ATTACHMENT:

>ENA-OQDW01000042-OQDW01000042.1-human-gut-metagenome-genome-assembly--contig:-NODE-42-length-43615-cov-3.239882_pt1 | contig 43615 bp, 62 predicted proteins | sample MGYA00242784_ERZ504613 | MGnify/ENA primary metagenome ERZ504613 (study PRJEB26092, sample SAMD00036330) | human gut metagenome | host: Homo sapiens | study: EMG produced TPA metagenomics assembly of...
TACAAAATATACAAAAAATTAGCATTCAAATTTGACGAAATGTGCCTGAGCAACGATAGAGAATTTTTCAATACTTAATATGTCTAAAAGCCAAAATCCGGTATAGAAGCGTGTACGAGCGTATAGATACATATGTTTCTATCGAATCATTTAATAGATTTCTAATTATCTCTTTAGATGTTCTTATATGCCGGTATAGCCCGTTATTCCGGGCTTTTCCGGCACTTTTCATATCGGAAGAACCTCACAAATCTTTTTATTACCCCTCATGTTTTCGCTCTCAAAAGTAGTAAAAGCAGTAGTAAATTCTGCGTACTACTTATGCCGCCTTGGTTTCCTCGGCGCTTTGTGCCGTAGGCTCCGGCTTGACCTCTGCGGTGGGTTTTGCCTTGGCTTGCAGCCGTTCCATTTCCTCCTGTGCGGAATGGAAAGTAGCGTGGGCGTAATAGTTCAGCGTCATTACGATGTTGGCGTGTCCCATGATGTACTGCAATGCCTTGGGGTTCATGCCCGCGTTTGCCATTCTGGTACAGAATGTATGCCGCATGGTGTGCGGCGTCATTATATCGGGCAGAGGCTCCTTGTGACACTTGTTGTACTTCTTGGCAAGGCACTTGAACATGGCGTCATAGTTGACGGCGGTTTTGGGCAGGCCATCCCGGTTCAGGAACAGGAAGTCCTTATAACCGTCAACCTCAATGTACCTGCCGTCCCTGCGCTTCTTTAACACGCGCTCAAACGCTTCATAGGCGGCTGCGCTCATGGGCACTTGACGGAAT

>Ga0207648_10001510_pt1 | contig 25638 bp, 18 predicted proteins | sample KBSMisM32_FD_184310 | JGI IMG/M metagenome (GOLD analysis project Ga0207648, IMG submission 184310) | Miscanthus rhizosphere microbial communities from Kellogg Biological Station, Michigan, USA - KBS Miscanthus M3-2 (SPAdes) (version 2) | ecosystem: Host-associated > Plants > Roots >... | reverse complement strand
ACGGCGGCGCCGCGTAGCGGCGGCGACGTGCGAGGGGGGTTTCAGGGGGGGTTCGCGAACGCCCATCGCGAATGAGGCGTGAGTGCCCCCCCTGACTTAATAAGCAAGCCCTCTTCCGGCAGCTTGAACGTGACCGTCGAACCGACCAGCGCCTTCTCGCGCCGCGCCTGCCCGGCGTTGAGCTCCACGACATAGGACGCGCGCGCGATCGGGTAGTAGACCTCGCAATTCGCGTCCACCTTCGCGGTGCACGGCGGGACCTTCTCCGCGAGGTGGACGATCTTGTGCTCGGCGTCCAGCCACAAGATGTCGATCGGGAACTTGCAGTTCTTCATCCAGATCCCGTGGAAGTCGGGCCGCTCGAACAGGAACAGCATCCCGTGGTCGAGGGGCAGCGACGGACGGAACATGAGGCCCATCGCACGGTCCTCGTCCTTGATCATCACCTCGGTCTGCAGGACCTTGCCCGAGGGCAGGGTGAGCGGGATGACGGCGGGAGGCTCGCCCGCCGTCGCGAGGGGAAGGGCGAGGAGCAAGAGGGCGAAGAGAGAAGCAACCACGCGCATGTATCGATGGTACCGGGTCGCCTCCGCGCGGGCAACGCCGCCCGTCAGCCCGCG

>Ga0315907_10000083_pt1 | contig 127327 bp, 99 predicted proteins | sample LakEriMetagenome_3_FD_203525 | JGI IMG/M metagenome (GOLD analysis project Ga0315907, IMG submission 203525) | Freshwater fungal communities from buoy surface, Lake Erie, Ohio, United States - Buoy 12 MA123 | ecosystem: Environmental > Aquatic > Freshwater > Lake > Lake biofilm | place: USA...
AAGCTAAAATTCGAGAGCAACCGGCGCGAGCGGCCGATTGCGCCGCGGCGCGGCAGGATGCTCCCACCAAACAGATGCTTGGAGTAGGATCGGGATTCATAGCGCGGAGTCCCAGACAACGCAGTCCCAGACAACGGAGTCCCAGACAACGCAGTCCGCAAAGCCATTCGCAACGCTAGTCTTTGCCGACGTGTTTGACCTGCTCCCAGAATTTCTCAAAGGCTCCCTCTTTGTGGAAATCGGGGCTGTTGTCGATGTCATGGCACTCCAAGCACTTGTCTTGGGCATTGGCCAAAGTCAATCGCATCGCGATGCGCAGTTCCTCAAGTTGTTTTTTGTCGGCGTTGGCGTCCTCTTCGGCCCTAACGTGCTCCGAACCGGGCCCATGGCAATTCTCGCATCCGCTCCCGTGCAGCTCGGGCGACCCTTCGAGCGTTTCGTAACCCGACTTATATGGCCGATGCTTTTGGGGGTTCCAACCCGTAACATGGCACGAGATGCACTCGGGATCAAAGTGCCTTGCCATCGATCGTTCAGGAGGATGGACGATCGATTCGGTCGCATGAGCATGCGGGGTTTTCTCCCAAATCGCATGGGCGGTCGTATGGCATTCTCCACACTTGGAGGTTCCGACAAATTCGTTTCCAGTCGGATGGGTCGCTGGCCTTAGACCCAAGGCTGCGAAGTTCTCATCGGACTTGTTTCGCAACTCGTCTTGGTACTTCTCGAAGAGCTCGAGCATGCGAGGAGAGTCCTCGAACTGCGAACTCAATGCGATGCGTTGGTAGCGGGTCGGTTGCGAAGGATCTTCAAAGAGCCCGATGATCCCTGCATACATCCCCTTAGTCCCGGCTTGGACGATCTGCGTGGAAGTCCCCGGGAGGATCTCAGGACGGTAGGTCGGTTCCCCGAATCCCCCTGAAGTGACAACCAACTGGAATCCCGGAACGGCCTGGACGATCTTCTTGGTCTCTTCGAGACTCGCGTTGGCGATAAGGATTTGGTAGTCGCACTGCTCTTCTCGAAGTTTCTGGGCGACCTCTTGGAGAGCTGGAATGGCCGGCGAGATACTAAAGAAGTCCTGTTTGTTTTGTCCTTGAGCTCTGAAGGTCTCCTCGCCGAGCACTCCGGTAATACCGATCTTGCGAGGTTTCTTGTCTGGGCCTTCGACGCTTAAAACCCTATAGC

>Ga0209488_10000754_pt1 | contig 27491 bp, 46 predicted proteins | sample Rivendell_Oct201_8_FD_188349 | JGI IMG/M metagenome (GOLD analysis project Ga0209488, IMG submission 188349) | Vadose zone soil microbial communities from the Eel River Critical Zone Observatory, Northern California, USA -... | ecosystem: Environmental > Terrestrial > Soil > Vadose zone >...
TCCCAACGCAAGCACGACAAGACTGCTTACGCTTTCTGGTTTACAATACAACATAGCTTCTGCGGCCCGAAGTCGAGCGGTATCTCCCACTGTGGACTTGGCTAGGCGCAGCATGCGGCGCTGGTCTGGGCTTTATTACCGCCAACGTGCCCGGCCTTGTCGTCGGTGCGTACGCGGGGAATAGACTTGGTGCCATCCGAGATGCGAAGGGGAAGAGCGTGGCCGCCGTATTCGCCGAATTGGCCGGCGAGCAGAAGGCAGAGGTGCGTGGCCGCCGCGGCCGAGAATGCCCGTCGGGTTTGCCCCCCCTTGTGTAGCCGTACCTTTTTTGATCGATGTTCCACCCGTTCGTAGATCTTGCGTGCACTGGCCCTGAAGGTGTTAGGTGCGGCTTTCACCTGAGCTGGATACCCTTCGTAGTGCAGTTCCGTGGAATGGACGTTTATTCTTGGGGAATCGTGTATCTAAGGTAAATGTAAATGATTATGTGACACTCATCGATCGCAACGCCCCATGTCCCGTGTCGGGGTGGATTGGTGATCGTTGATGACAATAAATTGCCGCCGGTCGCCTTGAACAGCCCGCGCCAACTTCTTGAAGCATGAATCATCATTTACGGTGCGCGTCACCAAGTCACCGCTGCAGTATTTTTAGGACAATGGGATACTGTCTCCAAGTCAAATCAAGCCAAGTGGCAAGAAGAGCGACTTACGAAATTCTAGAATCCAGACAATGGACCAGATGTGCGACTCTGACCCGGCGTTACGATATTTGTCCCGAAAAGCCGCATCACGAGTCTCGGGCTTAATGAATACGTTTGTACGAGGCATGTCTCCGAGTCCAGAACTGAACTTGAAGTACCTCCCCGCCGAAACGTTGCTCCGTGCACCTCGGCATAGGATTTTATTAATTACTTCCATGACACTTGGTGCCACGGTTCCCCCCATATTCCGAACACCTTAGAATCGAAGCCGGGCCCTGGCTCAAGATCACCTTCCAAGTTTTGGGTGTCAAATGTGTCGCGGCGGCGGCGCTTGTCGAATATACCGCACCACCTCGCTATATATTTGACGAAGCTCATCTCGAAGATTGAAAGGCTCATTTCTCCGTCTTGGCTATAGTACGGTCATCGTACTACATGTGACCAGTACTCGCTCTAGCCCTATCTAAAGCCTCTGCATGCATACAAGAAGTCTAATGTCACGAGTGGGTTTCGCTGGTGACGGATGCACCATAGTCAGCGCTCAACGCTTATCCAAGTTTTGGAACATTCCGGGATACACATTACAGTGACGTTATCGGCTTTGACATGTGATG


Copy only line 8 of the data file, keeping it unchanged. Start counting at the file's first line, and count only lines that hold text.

TCCCAACGCAAGCACGACAAGACTGCTTACGCTTTCTGGTTTACAATACAACATAGCTTCTGCGGCCCGAAGTCGAGCGGTATCTCCCACTGTGGACTTGGCTAGGCGCAGCATGCGGCGCTGGTCTGGGCTTTATTACCGCCAACGTGCCCGGCCTTGTCGTCGGTGCGTACGCGGGGAATAGACTTGGTGCCATCCGAGATGCGAAGGGGAAGAGCGTGGCCGCCGTATTCGCCGAATTGGCCGGCGAGCAGAAGGCAGAGGTGCGTGGCCGCCGCGGCCGAGAATGCCCGTCGGGTTTGCCCCCCCTTGTGTAGCCGTACCTTTTTTGATCGATGTTCCACCCGTTCGTAGATCTTGCGTGCACTGGCCCTGAAGGTGTTAGGTGCGGCTTTCACCTGAGCTGGATACCCTTCGTAGTGCAGTTCCGTGGAATGGACGTTTATTCTTGGGGAATCGTGTATCTAAGGTAAATGTAAATGATTATGTGACACTCATCGATCGCAACGCCCCATGTCCCGTGTCGGGGTGGATTGGTGATCGTTGATGACAATAAATTGCCGCCGGTCGCCTTGAACAGCCCGCGCCAACTTCTTGAAGCATGAATCATCATTTACGGTGCGCGTCACCAAGTCACCGCTGCAGTATTTTTAGGACAATGGGATACTGTCTCCAAGTCAAATCAAGCCAAGTGGCAAGAAGAGCGACTTACGAAATTCTAGAATCCAGACAATGGACCAGATGTGCGACTCTGACCCGGCGTTACGATATTTGTCCCGAAAAGCCGCATCACGAGTCTCGGGCTTAATGAATACGTTTGTACGAGGCATGTCTCCGAGTCCAGAACTGAACTTGAAGTACCTCCCCGCCGAAACGTTGCTCCGTGCACCTCGGCATAGGATTTTATTAATTACTTCCATGACACTTGGTGCCACGGTTCCCCCCATATTCCGAACACCTTAGAATCGAAGCCGGGCCCTGGCTCAAGATCACCTTCCAAGTTTTGGGTGTCAAATGTGTCGCGGCGGCGGCGCTTGTCGAATATACCGCACCACCTCGCTATATATTTGACGAAGCTCATCTCGAAGATTGAAAGGCTCATTTCTCCGTCTTGGCTATAGTACGGTCATCGTACTACATGTGACCAGTACTCGCTCTAGCCCTATCTAAAGCCTCTGCATGCATACAAGAAGTCTAATGTCACGAGTGGGTTTCGCTGGTGACGGATGCACCATAGTCAGCGCTCAACGCTTATCCAAGTTTTGGAACATTCCGGGATACACATTACAGTGACGTTATCGGCTTTGACATGTGATG